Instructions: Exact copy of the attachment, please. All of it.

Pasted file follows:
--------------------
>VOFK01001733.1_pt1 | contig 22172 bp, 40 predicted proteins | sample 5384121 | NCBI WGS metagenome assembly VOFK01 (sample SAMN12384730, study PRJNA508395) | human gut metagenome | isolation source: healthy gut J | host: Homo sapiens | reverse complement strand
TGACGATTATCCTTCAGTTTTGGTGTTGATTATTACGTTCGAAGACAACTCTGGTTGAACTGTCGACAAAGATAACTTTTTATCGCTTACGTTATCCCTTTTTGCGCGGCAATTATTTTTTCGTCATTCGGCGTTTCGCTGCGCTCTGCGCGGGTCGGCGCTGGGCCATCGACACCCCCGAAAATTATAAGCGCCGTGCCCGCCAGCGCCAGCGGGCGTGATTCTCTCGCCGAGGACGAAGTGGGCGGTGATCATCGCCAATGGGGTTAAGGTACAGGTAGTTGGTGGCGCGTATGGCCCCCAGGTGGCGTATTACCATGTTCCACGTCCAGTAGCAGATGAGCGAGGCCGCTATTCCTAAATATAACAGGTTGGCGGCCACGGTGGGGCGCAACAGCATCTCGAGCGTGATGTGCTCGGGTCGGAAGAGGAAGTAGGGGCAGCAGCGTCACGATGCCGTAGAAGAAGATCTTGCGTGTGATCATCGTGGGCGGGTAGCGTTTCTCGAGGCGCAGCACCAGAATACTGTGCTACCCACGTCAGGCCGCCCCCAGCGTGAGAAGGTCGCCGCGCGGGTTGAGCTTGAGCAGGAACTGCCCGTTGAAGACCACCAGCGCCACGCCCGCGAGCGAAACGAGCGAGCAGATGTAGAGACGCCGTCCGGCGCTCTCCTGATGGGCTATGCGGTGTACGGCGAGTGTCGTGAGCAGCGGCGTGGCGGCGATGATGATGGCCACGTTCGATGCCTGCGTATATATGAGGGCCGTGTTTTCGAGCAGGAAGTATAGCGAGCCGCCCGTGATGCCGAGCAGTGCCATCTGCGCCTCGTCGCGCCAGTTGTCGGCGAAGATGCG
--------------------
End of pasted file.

>VOFK01001733.1_pt1 | contig 22172 bp, 40 predicted proteins | sample 5384121 | NCBI WGS metagenome assembly VOFK01 (sample SAMN12384730, study PRJNA508395) | human gut metagenome | isolation source: healthy gut J | host: Homo sapiens | reverse complement strand
TGACGATTATCCTTCAGTTTTGGTGTTGATTATTACGTTCGAAGACAACTCTGGTTGAACTGTCGACAAAGATAACTTTTTATCGCTTACGTTATCCCTTTTTGCGCGGCAATTATTTTTTCGTCATTCGGCGTTTCGCTGCGCTCTGCGCGGGTCGGCGCTGGGCCATCGACACCCCCGAAAATTATAAGCGCCGTGCCCGCCAGCGCCAGCGGGCGTGATTCTCTCGCCGAGGACGAAGTGGGCGGTGATCATCGCCAATGGGGTTAAGGTACAGGTAGTTGGTGGCGCGTATGGCCCCCAGGTGGCGTATTACCATGTTCCACGTCCAGTAGCAGATGAGCGAGGCCGCTATTCCTAAATATAACAGGTTGGCGGCCACGGTGGGGCGCAACAGCATCTCGAGCGTGATGTGCTCGGGTCGGAAGAGGAAGTAGGGGCAGCAGCGTCACGATGCCGTAGAAGAAGATCTTGCGTGTGATCATCGTGGGCGGGTAGCGTTTCTCGAGGCGCAGCACCAGAATACTGTGCTACCCACGTCAGGCCGCCCCCAGCGTGAGAAGGTCGCCGCGCGGGTTGAGCTTGAGCAGGAACTGCCCGTTGAAGACCACCAGCGCCACGCCCGCGAGCGAAACGAGCGAGCAGATGTAGAGACGCCGTCCGGCGCTCTCCTGATGGGCTATGCGGTGTACGGCGAGTGTCGTGAGCAGCGGCGTGGCGGCGATGATGATGGCCACGTTCGATGCCTGCGTATATATGAGGGCCGTGTTTTCGAGCAGGAAGTATAGCGAGCCGCCCGTGATGCCGAGCAGTGCCATCTGCGCCTCGTCGCGCCAGTTGTCGGCGAAGATGCG